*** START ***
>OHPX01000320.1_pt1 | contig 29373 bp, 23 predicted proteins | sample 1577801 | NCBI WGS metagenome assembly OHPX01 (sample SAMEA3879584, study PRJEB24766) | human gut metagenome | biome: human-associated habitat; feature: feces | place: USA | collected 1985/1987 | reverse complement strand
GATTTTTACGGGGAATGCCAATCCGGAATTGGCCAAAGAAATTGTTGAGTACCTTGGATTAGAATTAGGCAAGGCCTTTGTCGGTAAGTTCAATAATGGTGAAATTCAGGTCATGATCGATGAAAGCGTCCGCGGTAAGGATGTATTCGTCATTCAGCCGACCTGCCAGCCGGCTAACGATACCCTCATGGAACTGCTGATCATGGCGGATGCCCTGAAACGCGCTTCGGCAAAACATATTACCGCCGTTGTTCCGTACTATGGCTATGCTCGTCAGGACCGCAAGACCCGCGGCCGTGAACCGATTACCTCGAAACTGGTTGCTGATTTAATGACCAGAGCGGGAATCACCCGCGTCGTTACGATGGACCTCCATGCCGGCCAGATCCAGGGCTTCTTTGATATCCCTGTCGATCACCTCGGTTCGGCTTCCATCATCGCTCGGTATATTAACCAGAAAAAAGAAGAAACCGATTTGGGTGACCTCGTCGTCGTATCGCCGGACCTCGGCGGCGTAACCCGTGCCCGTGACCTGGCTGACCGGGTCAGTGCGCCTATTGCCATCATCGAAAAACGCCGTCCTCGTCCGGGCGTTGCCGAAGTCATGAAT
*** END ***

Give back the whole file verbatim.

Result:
>OHPX01000320.1_pt1 | contig 29373 bp, 23 predicted proteins | sample 1577801 | NCBI WGS metagenome assembly OHPX01 (sample SAMEA3879584, study PRJEB24766) | human gut metagenome | biome: human-associated habitat; feature: feces | place: USA | collected 1985/1987 | reverse complement strand
GATTTTTACGGGGAATGCCAATCCGGAATTGGCCAAAGAAATTGTTGAGTACCTTGGATTAGAATTAGGCAAGGCCTTTGTCGGTAAGTTCAATAATGGTGAAATTCAGGTCATGATCGATGAAAGCGTCCGCGGTAAGGATGTATTCGTCATTCAGCCGACCTGCCAGCCGGCTAACGATACCCTCATGGAACTGCTGATCATGGCGGATGCCCTGAAACGCGCTTCGGCAAAACATATTACCGCCGTTGTTCCGTACTATGGCTATGCTCGTCAGGACCGCAAGACCCGCGGCCGTGAACCGATTACCTCGAAACTGGTTGCTGATTTAATGACCAGAGCGGGAATCACCCGCGTCGTTACGATGGACCTCCATGCCGGCCAGATCCAGGGCTTCTTTGATATCCCTGTCGATCACCTCGGTTCGGCTTCCATCATCGCTCGGTATATTAACCAGAAAAAAGAAGAAACCGATTTGGGTGACCTCGTCGTCGTATCGCCGGACCTCGGCGGCGTAACCCGTGCCCGTGACCTGGCTGACCGGGTCAGTGCGCCTATTGCCATCATCGAAAAACGCCGTCCTCGTCCGGGCGTTGCCGAAGTCATGAAT